Oh yes, the gluten free diet is here to stay.
In this San Francisco Chronicle article, reporter Jonathan Kauffman says, “Market research firm Mintel recently estimated that the U.S. market for gluten-free foods hit $11.6 billion in 2015, 136 percent higher than just two years ago.” He says, “Gluten-free has become more than a dietary restriction and less than a lifestyle. It is one of the most potent, generative forces in the world of food.” I couldn’t agree more!
We also are seeing much data to support that more and more Americans are curious about the benefits of a gluten free lifestyle. Market research company NPD Group says, as reported in this New York Times article, that 30 percent of the public says it would like to cut back on the amount of gluten it’s eating. Again, 30 percent is a lot of people and enough to fuel a multi-billion dollar industry!
We’ve seen diet fads come and go – and many predicted the gluten free diet “fad” would come and go too – but I believe it’s here to stay for many reasons:
First off, there is a huge rise in scientific evidence to support that a gluten free diet can help you manage and heal a slew of symptoms from fatigue and brain fog to digestive discomfort and thyroid issues. Gluten free is not just for those with Celiac or gluten ailments found on the gluten spectrum, but also it has become a way of life for millions of Americans. In fact, while only about 1.8 million people have Celiac Disease, it’s the additional 18 million people (about 6 percent of the population) that suffer from some sort of gluten sensitivity. Others eat gluten free because they feel better (likely because they are consuming less packaged foods and more naturally gluten free foods like vegetables and whole grains). That said, I do not think Americans would continue to make the effort to be gluten free and support gluten free brands if they didn’t feel some sort of health benefits within the first few months of following a gluten free diet. There’s something to be said for feeling better regardless of a gluten sensitivity or presence of Celiac Disease.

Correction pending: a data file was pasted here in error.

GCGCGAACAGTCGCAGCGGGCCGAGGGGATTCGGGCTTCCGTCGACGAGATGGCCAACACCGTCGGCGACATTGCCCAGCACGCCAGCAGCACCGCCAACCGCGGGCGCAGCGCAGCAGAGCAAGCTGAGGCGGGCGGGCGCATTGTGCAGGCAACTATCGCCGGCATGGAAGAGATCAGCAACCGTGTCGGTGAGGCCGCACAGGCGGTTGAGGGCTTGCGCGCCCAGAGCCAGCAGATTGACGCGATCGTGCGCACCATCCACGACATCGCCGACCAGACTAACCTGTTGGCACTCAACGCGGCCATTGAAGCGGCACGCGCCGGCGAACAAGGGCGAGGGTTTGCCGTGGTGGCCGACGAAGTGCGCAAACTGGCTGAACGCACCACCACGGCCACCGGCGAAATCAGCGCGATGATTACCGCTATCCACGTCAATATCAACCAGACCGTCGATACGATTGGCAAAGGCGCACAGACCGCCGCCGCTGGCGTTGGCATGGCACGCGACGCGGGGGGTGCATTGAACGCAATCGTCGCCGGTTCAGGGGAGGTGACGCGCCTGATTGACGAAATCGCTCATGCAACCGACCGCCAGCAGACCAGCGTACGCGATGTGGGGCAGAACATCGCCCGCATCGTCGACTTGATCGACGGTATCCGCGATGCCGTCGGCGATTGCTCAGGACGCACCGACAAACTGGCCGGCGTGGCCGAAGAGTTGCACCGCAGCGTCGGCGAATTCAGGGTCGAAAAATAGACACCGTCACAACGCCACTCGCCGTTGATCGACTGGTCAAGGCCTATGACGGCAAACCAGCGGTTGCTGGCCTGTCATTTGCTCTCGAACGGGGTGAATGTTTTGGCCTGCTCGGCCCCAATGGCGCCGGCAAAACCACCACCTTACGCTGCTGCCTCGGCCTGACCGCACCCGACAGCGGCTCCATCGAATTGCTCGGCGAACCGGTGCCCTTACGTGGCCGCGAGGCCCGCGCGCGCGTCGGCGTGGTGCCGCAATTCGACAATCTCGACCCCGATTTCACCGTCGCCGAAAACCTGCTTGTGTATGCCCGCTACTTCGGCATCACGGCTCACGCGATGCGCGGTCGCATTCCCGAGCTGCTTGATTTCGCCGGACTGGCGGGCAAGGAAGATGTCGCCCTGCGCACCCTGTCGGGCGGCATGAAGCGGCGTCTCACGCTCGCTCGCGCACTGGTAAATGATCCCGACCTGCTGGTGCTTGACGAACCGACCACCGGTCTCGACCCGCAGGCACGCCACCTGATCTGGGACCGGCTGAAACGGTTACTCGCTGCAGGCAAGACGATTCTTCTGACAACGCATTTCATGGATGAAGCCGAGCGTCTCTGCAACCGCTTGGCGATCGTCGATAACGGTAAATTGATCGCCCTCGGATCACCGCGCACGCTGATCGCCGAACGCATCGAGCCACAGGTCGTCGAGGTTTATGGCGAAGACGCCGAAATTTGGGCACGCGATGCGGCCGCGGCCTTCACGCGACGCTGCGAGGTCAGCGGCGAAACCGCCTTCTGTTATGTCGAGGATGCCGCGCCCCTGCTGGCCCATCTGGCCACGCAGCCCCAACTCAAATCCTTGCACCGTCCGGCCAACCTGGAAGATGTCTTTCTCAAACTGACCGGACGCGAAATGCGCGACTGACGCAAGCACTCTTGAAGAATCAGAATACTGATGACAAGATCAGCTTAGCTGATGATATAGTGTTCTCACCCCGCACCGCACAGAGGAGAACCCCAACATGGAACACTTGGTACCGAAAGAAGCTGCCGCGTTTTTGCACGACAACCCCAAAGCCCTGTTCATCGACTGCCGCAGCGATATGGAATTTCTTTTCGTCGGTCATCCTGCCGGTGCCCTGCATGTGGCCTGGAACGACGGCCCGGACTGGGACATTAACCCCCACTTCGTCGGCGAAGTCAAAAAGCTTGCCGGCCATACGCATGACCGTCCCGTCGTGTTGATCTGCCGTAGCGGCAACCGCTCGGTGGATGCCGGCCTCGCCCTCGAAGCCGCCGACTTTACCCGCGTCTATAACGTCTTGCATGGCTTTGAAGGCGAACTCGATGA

Additionally, I believe the gluten free diet is here to stay because it brings awareness to things like label reading and understanding what the heck is in our food supply! We are no longer putting foods in our mouths that we can’t pronounce, and that has lead a large percentage of the population to inquire with brands about if whether their products are gluten free or “free from” other allergens. No longer can brands get away with pulling the wool over our eyes – we are now paying attention and clearly seeing the crap many brands have been stuffing in our food supply. A growing number of people are literally sick of it! Quality foods and quality food sources are top priorities for today’s trailblazing families.
In the midst of gaining a clearer understanding of what is in our food supply, we are now seeing that the FDA is finally paying attention to food labeling, including gluten free claims made by brands. While the FDA only took baby steps in the gluten free labeling space, you can rest assured that the FDA is getting constant pressure to require more transparency from brands regarding gluten free claims, allergen claims, and GMO labeling. I believe the FDA will make sweeping changes in the next several years due to public pressure and unfair practices from brands like General Mills and its Cheerios gluten free fiasco. The tipping point in food labeling is near!
Furthermore, the food industry has to understand that even though only about 30 percent of the population dabbles in the gluten free diet arena, that number is actually much higher. Think about it – if one person in a family of four follows a gluten free diet, that person is influencing what an entire household will eat. For example, I only cook meals that are gluten free, so in a way, my entire family is gluten free when they eat at home. I also pick the restaurant every time we go out with friends (I talk about this in my post, Why Gluten Free Patrons Matter to Restaurants). My friends want me to feel comfortable and safe, so they allow me the opportunity to decide where we go.
The gluten free industry is a force to be reckoned with indeed. Brands and restaurants can no longer ignore its impact on America’s food preferences. Foods that are naturally gluten free – as well as foods made to cater to the gluten free palates of the American people – are going to see continued curiosity and rise in sales… and, I believe, we are all better off for it!